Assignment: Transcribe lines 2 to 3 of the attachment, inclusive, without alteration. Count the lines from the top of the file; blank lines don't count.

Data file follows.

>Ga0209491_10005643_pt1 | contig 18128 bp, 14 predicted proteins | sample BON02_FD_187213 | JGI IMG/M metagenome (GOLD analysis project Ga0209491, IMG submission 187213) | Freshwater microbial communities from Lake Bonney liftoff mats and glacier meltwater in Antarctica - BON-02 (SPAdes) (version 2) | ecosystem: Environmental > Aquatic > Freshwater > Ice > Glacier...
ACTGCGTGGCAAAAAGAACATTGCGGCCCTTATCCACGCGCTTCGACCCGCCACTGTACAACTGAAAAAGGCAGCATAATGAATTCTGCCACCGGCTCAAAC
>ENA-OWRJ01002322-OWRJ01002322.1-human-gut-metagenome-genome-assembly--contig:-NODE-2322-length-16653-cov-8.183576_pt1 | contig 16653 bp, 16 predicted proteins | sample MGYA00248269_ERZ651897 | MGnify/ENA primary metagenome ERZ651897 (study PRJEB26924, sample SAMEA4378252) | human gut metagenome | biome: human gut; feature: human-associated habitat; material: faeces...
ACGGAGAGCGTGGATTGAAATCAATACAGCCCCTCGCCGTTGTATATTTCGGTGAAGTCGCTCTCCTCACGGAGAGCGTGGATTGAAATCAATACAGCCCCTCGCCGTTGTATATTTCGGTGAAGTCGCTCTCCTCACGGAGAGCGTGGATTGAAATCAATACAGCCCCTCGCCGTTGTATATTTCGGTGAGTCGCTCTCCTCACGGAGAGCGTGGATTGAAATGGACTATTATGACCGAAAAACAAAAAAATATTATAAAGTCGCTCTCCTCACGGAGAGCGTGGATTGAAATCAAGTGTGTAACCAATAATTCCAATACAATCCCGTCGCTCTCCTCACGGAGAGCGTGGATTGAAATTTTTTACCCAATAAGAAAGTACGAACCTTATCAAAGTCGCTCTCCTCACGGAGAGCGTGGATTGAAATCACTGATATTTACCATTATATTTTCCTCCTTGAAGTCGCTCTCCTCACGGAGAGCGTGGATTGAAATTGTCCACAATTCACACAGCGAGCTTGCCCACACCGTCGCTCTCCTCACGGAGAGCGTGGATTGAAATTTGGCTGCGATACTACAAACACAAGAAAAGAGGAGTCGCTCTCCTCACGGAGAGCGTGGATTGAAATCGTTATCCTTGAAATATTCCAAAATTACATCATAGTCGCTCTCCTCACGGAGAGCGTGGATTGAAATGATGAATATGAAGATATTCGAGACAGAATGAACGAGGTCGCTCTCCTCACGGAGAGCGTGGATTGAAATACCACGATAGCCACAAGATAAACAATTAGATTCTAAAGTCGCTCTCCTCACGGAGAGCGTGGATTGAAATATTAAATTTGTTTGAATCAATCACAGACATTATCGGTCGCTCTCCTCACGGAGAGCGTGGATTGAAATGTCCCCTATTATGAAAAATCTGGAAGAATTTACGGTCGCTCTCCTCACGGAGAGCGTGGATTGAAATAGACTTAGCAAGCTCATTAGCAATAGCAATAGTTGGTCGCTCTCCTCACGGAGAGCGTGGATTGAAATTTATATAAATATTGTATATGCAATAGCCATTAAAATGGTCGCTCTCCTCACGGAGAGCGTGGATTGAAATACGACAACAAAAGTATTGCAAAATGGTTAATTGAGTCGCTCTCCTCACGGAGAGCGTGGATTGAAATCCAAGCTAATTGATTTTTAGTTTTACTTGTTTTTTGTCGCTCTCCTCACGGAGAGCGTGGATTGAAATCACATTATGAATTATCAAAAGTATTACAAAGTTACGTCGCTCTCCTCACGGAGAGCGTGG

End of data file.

ACTGCGTGGCAAAAAGAACATTGCGGCCCTTATCCACGCGCTTCGACCCGCCACTGTACAACTGAAAAAGGCAGCATAATGAATTCTGCCACCGGCTCAAAC
>ENA-OWRJ01002322-OWRJ01002322.1-human-gut-metagenome-genome-assembly--contig:-NODE-2322-length-16653-cov-8.183576_pt1 | contig 16653 bp, 16 predicted proteins | sample MGYA00248269_ERZ651897 | MGnify/ENA primary metagenome ERZ651897 (study PRJEB26924, sample SAMEA4378252) | human gut metagenome | biome: human gut; feature: human-associated habitat; material: faeces...